Photo by KDCosta, 2013.

 

For those of you with Christmas trees, they probably look a little barren following the unwrapping of presents. What did you get for Christmas? And what did you give in return? Gift giving is a large part of the holiday season, but for many the exchange of presents can be a stressful exercise. Some people feel financial pressure to spend elaborately, while others may feel pressured to provide for large networks, and others may be confronted with feelings of inadequacy based on the reception of their gifts or if they are unable to reciprocate. We might set individual rules to manage these stressors—perhaps in your family, only the children get presents, or you host a secret-gift exchange so that you only have to focus on a single individual, or you set a limit on how much can be spent per gift. Gifts are tokens of appreciation, of love and friendship, and of remediation. But gifts are also symbolic representations of power and relationships. All gifts, no matter how small, carry with them a responsibility and an obligation. And while we may try to mitigate those responsibilities and obligations with social codes of our own devising, we can't truly escape them.

The stress of reciprocal gift giving might be most apparent during the holiday season, but it's present at any exchange. Birthdays, where we are celebrated and are the sole recipient of gifts, are returned throughout the year when we celebrate others. A luncheon or a drink or a dinner outing where we are treated is usually repaid in some way at a later time. Sociologist Marcel Mauss proposed that though gifts are supposed to be given freely and willingly, they come with the obligation to give and an obligation to receive. Our social collective imposes the obligation to give. In The Gift, Mauss says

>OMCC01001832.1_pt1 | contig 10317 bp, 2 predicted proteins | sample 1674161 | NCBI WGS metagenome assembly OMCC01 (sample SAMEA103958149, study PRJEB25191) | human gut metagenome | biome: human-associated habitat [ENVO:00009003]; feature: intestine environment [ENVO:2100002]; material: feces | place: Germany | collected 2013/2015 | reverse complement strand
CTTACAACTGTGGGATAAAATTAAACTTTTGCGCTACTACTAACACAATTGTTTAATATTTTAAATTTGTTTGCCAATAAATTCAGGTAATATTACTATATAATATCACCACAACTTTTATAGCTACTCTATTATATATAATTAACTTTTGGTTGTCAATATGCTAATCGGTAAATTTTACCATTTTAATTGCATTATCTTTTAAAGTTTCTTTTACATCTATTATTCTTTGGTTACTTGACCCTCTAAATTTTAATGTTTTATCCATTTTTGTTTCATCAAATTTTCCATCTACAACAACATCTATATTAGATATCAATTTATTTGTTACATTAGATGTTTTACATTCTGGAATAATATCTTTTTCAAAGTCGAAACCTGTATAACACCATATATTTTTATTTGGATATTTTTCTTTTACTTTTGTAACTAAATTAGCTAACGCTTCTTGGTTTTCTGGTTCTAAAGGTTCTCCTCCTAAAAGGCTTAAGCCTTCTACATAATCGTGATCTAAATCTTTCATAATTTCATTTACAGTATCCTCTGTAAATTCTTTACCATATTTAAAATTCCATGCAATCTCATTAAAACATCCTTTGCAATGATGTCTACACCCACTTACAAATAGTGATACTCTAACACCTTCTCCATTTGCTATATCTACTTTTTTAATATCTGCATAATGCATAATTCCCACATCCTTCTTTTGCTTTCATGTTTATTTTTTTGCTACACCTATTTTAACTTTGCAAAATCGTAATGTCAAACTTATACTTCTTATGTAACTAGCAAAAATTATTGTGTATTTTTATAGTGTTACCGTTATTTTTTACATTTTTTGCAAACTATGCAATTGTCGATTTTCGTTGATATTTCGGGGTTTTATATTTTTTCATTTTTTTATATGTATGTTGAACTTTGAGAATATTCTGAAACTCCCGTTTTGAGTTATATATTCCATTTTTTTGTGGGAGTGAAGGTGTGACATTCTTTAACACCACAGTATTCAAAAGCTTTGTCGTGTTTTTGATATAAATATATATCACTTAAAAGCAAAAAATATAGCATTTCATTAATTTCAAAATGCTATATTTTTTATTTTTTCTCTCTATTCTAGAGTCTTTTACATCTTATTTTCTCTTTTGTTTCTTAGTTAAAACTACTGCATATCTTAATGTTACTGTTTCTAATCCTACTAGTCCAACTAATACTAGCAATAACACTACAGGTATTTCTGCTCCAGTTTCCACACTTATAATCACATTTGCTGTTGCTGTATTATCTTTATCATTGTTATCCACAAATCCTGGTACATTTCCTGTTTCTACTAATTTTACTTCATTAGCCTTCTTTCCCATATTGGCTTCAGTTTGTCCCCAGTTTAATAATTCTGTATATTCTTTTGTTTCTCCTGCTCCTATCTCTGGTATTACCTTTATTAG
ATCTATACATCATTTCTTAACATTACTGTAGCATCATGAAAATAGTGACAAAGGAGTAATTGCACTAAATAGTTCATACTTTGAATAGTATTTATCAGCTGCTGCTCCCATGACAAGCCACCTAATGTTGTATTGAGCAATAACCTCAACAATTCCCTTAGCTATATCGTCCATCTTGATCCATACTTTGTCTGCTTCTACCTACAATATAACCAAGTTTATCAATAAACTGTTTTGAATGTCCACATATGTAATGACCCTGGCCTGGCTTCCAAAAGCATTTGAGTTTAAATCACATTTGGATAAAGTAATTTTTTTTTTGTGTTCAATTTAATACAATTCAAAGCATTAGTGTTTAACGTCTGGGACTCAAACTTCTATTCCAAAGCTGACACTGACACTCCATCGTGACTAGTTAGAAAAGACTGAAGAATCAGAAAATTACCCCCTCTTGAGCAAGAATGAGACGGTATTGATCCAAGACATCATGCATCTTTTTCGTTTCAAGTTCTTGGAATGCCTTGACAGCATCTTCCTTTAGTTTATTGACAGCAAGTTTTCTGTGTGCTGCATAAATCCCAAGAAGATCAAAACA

in the economic and legal systems that have preceded our own, one hardly ever finds a simple exchange of goods, wealth, and products in transactions concluded by individuals. First, it is not individuals but collectivities that impose obligations of exchange and contract upon one another … Moreover, what they exchange is not solely property and wealth, movable and immovable goods, and things economically useful, they also exchange services, such as military service and acts of politeness, such as banquets, rituals, festivals, dances, etc. (2000: 5).

Gifts should be offered; they become obligatory because they help create and maintain relationships, and as a result gift giving establishes a hierarchy of giver and receiver. This is most clearly seen in the obligation to receive. Mauss tells us that to refuse to receive is akin to sharing that you're afraid of being unable to reciprocate. And underlying this concern is a fear that the gift you return might be inadequate and cause you to lose status. According to Mauss, honor and credit are never far removed from issues of exchange. There is an element of respect and reputation tied to gift giving. And these are the points that make exchange a powerful medium for building and maintaining relationships.